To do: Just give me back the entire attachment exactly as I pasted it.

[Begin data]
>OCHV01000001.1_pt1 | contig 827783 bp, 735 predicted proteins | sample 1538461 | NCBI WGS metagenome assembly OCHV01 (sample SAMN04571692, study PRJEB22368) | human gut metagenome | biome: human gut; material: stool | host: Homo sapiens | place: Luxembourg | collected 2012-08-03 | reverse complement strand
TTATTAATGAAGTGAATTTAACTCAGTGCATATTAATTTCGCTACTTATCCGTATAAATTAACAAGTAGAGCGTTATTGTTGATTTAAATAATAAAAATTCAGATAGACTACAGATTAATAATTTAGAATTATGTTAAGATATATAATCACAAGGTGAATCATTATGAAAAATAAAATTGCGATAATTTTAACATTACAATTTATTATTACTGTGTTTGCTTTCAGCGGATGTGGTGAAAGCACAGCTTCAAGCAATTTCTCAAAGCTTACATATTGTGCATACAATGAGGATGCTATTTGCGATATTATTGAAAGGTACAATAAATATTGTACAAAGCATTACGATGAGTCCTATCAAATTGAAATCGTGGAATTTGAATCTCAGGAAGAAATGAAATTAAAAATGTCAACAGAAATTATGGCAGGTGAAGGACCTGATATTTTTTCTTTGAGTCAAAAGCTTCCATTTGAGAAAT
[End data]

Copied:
>OCHV01000001.1_pt1 | contig 827783 bp, 735 predicted proteins | sample 1538461 | NCBI WGS metagenome assembly OCHV01 (sample SAMN04571692, study PRJEB22368) | human gut metagenome | biome: human gut; material: stool | host: Homo sapiens | place: Luxembourg | collected 2012-08-03 | reverse complement strand
TTATTAATGAAGTGAATTTAACTCAGTGCATATTAATTTCGCTACTTATCCGTATAAATTAACAAGTAGAGCGTTATTGTTGATTTAAATAATAAAAATTCAGATAGACTACAGATTAATAATTTAGAATTATGTTAAGATATATAATCACAAGGTGAATCATTATGAAAAATAAAATTGCGATAATTTTAACATTACAATTTATTATTACTGTGTTTGCTTTCAGCGGATGTGGTGAAAGCACAGCTTCAAGCAATTTCTCAAAGCTTACATATTGTGCATACAATGAGGATGCTATTTGCGATATTATTGAAAGGTACAATAAATATTGTACAAAGCATTACGATGAGTCCTATCAAATTGAAATCGTGGAATTTGAATCTCAGGAAGAAATGAAATTAAAAATGTCAACAGAAATTATGGCAGGTGAAGGACCTGATATTTTTTCTTTGAGTCAAAAGCTTCCATTTGAGAAAT